Last night, I had the privilege of seeing Kenneth Branagh star in Macbeth, the production that has brought him back to the Shakespearean stage after a decade. As I’ve mentioned before, this production was very sold out; before going to England this past summer, I tried to pull every Shakespearean string I had, and still no luck! No amount of Googling, even, could find me a scalper to sell me overpriced tickets to this hyped-up production. Lucky for me, the wonderful National Theatre Live screened a live performance of the play. I got to pre-order my tickets without panic, all for the low cost of 23 bucks! Not surprisingly, it was well worth it.
Branagh has only gotten more attractive with age, and while he held his head high as a redheaded Scot, I respect his decision not to parrot Shakespeare’s words in a put-on Scottish accent. That being said, some of the characters stayed true to their authentic Scottish accents, and I have to say: iambic pentameter has never sounded so sexy!
The reason why I continue to see Shakespeare’s plays re-produced, after reading and seeing them so many times before, is because each production has the potential to open my mind to ideas within the play that I haven’t yet considered. Branagh’s performance was excellent, although I wouldn’t say it shed significant light on aspects of the character that I haven’t already thought about. He pronounced the speeches well, but sometimes a bit too quickly; I would have appreciated a pregnant pause here and there to allow the gravity of Macbeth’s thoughts and actions to set in. For example, when Macbeth ponders his prospective murder of Duncan, he says:
I have no spur
To prick the sides of my intent, but only
Vaulting ambition, which o’erleaps itself
And falls on the other.
I would have loved it if he had paused at the expression “vaulting ambition”, providing maximum dramatic effect so that we knew that this is his ultimate reason for murdering the king.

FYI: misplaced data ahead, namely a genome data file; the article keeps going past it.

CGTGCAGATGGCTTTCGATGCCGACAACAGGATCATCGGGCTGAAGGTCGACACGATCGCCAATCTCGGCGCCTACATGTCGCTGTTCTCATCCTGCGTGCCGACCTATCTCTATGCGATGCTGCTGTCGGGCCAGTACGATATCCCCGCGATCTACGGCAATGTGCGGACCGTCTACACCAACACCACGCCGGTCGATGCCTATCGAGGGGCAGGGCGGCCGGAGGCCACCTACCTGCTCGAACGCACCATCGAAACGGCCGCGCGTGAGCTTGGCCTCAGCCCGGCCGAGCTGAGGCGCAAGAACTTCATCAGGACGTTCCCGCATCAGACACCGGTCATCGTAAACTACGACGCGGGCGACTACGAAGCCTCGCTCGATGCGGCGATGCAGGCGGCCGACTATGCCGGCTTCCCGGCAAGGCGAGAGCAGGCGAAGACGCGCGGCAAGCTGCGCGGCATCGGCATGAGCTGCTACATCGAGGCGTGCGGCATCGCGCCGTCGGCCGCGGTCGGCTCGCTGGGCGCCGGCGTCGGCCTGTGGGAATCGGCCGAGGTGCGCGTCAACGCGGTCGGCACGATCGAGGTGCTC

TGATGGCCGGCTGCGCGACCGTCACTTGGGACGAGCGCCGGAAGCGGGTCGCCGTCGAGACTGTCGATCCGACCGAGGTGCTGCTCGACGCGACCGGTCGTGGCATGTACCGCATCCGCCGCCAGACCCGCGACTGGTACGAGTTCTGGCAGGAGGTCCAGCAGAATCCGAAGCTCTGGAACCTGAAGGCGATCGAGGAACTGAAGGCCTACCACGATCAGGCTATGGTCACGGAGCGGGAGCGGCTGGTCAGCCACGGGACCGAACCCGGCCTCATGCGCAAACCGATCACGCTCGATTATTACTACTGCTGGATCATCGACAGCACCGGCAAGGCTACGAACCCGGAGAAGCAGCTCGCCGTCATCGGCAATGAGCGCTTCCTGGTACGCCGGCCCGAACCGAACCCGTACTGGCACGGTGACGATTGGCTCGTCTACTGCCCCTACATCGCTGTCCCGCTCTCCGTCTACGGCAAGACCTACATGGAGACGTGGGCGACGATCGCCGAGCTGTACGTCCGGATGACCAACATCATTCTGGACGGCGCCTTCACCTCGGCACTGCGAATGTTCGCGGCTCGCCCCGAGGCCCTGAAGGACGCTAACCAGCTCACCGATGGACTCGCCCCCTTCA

Branagh as a director, though, is another story. The production was exceptionally well directed. It was set in a deconsecrated church, which brought up some really interesting parallels between the cross, symbolizing redemption; swords, symbolizing the battles that bookend the domestic interior plot; and the dagger, that Macbeth uses to kill Duncan. One of the most impressive moments in the production was Macbeth’s “Is this a dagger which I see before me” soliloquy, when he begins to mentally unravel. This speech provides every director with a choice: do you show the dagger? Is the dagger real, hovering above Macbeth, or is it, as Macbeth says, “A dagger of the mind, a false creation, / Proceeding from the heat-oppressed brain?” The impressive moment came when Branagh began this speech, speaking to a beam of light that seemed to reflect from behind the church’s giant cross, onto the muddy battlefield that is stage floor. Never before did the notions of murder and redemption seem so…illuminated. This is the most literal manifestation of my notion of “shedding light” on different meanings within the play. Does Macbeth kill his king and curse himself forever? Or is eternal damnation worth it for the sake of becoming King himself? That being said, after this impressive sight, it seemed almost bathetic when we finally did see a dagger, hovering from above on a not-so-invisible fishing wire.
All in all, the most impressive element of this production was the set. Rather than a stage at the front of the church, the action was set in the nave, the central aisle of the church, with the audience sitting in rows across from each other. The initial battle scene was set in the rain, and much of the killing was done up against the boards, providing a terrifying shock to the audience present in Manchester the night the performance was filmed.
What was really interesting was that they did not cover up this set when the plot turns to Macbeth’s castle at Inverness. Lady Macbeth is a domestic goddess; she plays the role of gracious hostess, all the while convincing her husband to kill the king. I got a new sense of her significant part in this treachery when Alex Kingston waded through the mud, saying: “The raven himself is hoarse / That croaks the fatal entrance of Duncan / Under my battlements”; this castle is indeed Lady Macbeth’s battlement.
If I had to apply one adjective to this production, I’d use the word “raw.” When Macduff cried over the death of his wife and children, he cried from his eyes, nose, and mouth. With the help of filmed close-ups, I was able to see the tears and mucus flowing out of his twisted, grief-stricken face. When Banquo was stabbed (in the back, appropriately), we saw the blood flow out of his mouth. And when any character died in battle, they lay face-down in the mud for minutes on end, no matter how unpleasant it was for the actor himself.
All in all, this is a performance that you don’t want to miss. Luckily, you don’t have to! See your local cinema listings for the encore presentations of National Theatre Live’s presentation of the Manchester International Festival’s Macbeth.